Le Infiorate di Spello

For almost three years now (since we moved to Italy), I have had Le Infiorate di Spello on my “must-do” travel list and this year we finally made it!  Le Infiorate is a manifestation/festival that takes place every year on the ninth Sunday after Easter, celebrating the Corpus Domini feast.  Although there are similar demonstrations in other cities, the festival in the small Umbrian town of Spello is considered the most impressive.  Over 1,000 artists, most of them locals, begin work Saturday and work through the night creating elaborate flower carpet scenes/mosaics along the streets of Spello.  Visitors come from all over Italy to see the workers create their masterpieces on Saturday and see the finished products on Sunday morning.  On Sunday, at about 11am, the church procession takes place on the flower carpets, virtually destroying the work that was created just hours before.  It’s truly a temporary art installation!

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Viareggio Carnevale 2014


This is our third year heading to Viareggio’s Carnevale celebration and each time, the floats and costumes never cease to amaze us.  The parade of Carnevale 2014 presented 15 floats, with some reaching heights as tall as 20 meters (over 65 feet)!  Over 1,000 people in 25 different artisan firms worked an entire year to create these giant floats made from paper mâché and their work definitely paid off.  At 15 Euro per ticket, the Viareggio Carnevale was able to bring in roughly 3 million dollars over the course of 5 different parade days.

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Cavalcata dei Magi – Epiphany in Florence

It was a very festive day

The Feast of Epiphany is celebrated on January 6th.  Epiphany marks the 12th day of Christmas when the three wise men (or magi) arrived at the manger bearing gifts for Baby Jesus and it is traditionally one of the most important holidays in Italy.  In Florence, the day is celebrated with the “Cavalcata dei Magi,” literally meaning the “Ride of the Three Kings.”  The parade starts in Palazzo Pitti, just south of the Arno River, and finishes in Piazza del Duomo, where the three wise men – riding in on horses – deliver their gifts to Jesus in the manger.  The parade is also accompanied by Florentines in medieval costumes, flag throwers, and a band.  This year, it is estimated over 700 people participated in the Cavalcata dei Magi to celebrate Epiphany.

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Calcio Storico, MMA style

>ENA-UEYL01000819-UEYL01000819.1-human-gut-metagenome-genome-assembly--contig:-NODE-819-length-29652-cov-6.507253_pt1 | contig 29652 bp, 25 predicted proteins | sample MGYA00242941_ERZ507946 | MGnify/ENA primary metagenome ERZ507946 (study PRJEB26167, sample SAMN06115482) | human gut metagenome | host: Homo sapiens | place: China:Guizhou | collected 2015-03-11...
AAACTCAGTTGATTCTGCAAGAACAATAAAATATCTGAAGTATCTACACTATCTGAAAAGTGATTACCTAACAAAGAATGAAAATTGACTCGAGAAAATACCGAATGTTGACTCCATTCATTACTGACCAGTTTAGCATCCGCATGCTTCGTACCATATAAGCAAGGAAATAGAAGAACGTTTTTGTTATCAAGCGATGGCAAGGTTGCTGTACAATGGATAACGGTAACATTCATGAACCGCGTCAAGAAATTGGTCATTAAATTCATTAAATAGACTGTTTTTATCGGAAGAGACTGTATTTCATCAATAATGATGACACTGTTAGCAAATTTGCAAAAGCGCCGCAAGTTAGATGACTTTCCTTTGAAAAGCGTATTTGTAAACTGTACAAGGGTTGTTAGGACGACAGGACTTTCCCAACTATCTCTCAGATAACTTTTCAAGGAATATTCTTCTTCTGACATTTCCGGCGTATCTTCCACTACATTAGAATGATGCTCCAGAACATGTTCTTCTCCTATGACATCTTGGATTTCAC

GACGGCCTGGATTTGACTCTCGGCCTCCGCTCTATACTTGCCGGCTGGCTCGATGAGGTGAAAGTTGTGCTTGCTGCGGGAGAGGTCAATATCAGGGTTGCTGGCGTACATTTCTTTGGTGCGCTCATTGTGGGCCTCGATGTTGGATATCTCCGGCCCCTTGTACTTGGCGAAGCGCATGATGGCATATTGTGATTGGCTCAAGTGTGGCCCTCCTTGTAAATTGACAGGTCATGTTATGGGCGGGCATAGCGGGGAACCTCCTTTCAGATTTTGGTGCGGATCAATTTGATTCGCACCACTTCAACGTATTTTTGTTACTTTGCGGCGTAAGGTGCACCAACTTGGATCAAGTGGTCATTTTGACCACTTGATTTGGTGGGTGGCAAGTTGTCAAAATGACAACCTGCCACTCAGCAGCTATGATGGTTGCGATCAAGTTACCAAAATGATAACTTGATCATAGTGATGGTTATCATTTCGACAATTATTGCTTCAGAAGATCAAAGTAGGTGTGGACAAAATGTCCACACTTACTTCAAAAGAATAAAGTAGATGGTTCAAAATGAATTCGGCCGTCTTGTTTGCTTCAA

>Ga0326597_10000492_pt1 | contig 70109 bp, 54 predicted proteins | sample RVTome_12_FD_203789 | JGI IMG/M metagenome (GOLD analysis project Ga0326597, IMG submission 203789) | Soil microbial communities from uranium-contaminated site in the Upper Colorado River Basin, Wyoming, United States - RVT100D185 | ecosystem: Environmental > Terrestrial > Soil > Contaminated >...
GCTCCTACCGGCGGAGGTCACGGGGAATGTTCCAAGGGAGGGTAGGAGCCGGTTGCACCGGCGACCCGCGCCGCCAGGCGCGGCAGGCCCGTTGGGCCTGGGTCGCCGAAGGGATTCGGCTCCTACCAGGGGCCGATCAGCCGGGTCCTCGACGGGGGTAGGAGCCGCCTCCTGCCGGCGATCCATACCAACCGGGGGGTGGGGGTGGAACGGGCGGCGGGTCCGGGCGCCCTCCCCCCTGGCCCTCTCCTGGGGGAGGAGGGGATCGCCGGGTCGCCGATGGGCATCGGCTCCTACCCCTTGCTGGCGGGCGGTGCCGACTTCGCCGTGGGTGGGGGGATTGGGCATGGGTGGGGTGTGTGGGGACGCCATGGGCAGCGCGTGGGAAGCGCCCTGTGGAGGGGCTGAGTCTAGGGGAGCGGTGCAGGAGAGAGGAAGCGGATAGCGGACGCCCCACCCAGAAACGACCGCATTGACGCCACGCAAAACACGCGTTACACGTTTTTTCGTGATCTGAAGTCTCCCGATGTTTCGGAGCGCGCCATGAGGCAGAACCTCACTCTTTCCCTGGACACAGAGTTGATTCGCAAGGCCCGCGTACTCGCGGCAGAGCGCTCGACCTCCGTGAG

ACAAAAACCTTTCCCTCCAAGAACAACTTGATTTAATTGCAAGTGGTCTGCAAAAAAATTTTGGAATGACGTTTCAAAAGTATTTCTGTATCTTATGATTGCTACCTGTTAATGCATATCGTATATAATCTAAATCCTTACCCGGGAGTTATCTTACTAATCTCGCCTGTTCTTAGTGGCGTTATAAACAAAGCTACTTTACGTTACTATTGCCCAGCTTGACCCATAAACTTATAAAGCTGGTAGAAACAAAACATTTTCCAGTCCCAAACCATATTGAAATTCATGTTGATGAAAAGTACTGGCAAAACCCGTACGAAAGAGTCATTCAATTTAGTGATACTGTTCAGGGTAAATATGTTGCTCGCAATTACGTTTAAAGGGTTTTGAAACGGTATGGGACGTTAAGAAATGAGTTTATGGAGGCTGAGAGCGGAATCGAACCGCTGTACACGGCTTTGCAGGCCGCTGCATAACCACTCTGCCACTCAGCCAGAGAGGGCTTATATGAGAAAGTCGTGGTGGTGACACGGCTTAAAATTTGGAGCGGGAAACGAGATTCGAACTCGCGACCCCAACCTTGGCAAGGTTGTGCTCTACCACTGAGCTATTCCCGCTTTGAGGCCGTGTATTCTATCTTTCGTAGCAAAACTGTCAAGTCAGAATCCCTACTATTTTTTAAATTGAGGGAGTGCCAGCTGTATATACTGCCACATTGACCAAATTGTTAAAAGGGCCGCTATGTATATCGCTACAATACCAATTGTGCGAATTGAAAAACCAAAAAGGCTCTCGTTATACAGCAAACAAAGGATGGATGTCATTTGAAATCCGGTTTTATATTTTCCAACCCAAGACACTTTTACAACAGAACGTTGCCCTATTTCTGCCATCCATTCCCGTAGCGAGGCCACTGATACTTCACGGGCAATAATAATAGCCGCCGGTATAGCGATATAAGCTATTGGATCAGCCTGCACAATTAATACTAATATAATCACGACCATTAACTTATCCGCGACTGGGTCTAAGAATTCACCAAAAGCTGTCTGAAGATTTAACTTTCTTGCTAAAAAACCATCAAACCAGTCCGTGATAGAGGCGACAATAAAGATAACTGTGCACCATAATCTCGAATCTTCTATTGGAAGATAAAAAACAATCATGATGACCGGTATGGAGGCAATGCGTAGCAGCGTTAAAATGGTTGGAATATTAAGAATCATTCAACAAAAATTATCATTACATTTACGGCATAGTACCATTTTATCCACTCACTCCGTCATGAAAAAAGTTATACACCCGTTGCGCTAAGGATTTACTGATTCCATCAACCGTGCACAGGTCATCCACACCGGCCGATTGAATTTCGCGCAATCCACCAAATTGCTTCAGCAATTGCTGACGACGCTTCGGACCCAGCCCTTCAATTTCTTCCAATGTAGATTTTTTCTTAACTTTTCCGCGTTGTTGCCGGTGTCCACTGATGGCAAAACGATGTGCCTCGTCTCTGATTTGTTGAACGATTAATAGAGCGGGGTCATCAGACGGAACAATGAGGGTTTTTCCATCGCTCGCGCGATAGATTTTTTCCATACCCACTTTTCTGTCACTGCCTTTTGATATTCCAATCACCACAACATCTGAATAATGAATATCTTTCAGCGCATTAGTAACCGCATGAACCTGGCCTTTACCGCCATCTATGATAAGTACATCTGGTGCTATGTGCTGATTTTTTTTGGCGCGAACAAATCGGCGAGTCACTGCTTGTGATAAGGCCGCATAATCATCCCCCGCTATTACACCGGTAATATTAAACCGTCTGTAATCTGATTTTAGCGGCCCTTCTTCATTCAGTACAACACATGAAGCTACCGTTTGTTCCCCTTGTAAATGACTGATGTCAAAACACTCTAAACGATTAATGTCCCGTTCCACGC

Gloomy skies over the arena

Each year, four neighborhoods battle it out in a single-elimination tournament of calcio storico (historical soccer).  The Rossi (red) team represents Santa Maria Novella, the Verdi (green) team hails from the quartiere of San Giovanni, the Azzuri (blue) team comes from Santa Croce, and the Bianchi (white) team sports the colors of Santo Spirito.  Bobby and I missed the matches last year because we were out of town and missed all but the championship game this year as well.  The final game is generally played on June 24th, the holiday of San Giovanni (Firenze’s patron saint).  Luckily, we arrived back in Firenze on the 22nd and were pretty excited to see the game.  We waited outside the gates for over an hour before we were let into the “stadium,” which is really just dirt laid in Piazza Santa Croce surrounded by metal stands.  Not more than fifteen minutes after we were let in, the skies darkened and the clouds opened up.  There was a torrential downpour.  The calcio storico game starts with a large procession; there are medieval costumes, drummers, flag throwers, horses, etc.  The parade of people took over two hours.  Did I mention it was pouring rain?  We were absolutely soaked, but we really wanted to wait it out to see the game.  Needless to say, the spectators were getting pretty rowdy because everyone just wanted to get the show on the road.  There were definitely lots of curse words/chants directed at the directors pleading to forgo all the pomp and circumstance and just let us watch the championship.  The players finally came on the field and five minutes later, the announcer came on the loud speaker and said they were canceling the game due to inclement weather.  WHAT?  They couldn’t have told us this before the two hour parade?  So this brings me to today.  The game was rescheduled for today and of course, we had complete opposite weather.  It was sunny with 85+ degree temperatures.  Add the heat to the drunken crazy Florentines, we had the perfect recipe for a very “special” (second) experience.  As Bobby stated after the game: “una volta basta e avanza.”… [Read More]

London(‘s) Calling

Iconic double-decker